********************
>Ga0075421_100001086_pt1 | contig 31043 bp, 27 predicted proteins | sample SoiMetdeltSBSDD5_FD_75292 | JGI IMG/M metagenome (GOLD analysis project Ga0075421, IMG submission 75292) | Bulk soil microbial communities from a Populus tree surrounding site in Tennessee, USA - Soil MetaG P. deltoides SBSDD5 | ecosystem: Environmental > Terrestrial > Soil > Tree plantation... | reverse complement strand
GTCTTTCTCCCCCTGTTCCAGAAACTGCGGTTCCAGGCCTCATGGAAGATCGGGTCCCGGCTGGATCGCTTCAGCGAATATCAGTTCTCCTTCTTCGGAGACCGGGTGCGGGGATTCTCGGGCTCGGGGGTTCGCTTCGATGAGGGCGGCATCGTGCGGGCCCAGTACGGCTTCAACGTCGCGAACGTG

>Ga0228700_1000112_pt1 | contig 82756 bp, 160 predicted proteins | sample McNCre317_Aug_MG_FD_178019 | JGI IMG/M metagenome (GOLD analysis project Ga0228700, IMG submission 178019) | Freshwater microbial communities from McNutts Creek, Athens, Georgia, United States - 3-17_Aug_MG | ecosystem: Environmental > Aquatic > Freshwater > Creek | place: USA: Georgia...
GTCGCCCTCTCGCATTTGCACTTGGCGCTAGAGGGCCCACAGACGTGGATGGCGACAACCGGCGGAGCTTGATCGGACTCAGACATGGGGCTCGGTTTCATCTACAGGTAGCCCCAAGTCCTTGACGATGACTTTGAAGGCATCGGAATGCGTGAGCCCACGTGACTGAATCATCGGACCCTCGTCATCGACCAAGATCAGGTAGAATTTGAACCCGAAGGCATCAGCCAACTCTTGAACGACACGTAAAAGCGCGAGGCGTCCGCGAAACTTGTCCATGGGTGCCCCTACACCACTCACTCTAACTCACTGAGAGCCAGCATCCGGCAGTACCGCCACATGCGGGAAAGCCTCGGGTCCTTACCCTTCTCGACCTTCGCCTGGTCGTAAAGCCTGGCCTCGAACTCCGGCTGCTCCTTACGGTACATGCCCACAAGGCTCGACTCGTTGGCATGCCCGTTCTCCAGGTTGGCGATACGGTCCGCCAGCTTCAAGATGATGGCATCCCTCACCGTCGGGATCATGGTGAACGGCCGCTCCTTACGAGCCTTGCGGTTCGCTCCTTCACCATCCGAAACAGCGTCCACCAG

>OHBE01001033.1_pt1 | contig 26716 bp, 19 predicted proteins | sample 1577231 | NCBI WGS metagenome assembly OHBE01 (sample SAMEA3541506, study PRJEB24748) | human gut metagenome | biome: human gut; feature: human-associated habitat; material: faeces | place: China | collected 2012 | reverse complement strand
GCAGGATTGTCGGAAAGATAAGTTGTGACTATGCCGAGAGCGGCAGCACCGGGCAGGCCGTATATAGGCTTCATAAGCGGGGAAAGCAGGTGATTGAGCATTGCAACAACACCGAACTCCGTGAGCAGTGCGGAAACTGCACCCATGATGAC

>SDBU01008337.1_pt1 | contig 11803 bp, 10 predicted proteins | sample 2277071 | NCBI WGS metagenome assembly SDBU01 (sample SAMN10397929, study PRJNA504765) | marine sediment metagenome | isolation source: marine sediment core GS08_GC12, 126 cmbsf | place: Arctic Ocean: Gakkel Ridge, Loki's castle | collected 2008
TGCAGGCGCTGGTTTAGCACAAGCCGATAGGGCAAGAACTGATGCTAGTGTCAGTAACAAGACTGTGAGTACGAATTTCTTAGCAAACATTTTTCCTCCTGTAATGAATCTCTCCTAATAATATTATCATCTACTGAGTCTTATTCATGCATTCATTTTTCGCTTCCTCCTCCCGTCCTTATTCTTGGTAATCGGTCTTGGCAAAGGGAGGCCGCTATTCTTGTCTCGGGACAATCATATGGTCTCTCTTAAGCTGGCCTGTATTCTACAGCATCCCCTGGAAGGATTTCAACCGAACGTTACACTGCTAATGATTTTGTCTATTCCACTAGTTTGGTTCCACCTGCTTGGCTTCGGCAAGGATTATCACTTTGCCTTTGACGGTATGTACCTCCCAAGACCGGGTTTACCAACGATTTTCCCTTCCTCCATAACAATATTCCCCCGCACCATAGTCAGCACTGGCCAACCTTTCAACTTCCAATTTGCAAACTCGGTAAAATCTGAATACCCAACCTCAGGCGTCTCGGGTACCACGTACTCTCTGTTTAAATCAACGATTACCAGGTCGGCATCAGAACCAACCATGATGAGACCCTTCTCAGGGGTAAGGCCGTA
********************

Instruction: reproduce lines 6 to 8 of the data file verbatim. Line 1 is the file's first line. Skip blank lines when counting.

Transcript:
GCAGGATTGTCGGAAAGATAAGTTGTGACTATGCCGAGAGCGGCAGCACCGGGCAGGCCGTATATAGGCTTCATAAGCGGGGAAAGCAGGTGATTGAGCATTGCAACAACACCGAACTCCGTGAGCAGTGCGGAAACTGCACCCATGATGAC

>SDBU01008337.1_pt1 | contig 11803 bp, 10 predicted proteins | sample 2277071 | NCBI WGS metagenome assembly SDBU01 (sample SAMN10397929, study PRJNA504765) | marine sediment metagenome | isolation source: marine sediment core GS08_GC12, 126 cmbsf | place: Arctic Ocean: Gakkel Ridge, Loki's castle | collected 2008
TGCAGGCGCTGGTTTAGCACAAGCCGATAGGGCAAGAACTGATGCTAGTGTCAGTAACAAGACTGTGAGTACGAATTTCTTAGCAAACATTTTTCCTCCTGTAATGAATCTCTCCTAATAATATTATCATCTACTGAGTCTTATTCATGCATTCATTTTTCGCTTCCTCCTCCCGTCCTTATTCTTGGTAATCGGTCTTGGCAAAGGGAGGCCGCTATTCTTGTCTCGGGACAATCATATGGTCTCTCTTAAGCTGGCCTGTATTCTACAGCATCCCCTGGAAGGATTTCAACCGAACGTTACACTGCTAATGATTTTGTCTATTCCACTAGTTTGGTTCCACCTGCTTGGCTTCGGCAAGGATTATCACTTTGCCTTTGACGGTATGTACCTCCCAAGACCGGGTTTACCAACGATTTTCCCTTCCTCCATAACAATATTCCCCCGCACCATAGTCAGCACTGGCCAACCTTTCAACTTCCAATTTGCAAACTCGGTAAAATCTGAATACCCAACCTCAGGCGTCTCGGGTACCACGTACTCTCTGTTTAAATCAACGATTACCAGGTCGGCATCAGAACCAACCATGATGAGACCCTTCTCAGGGGTAAGGCCGTA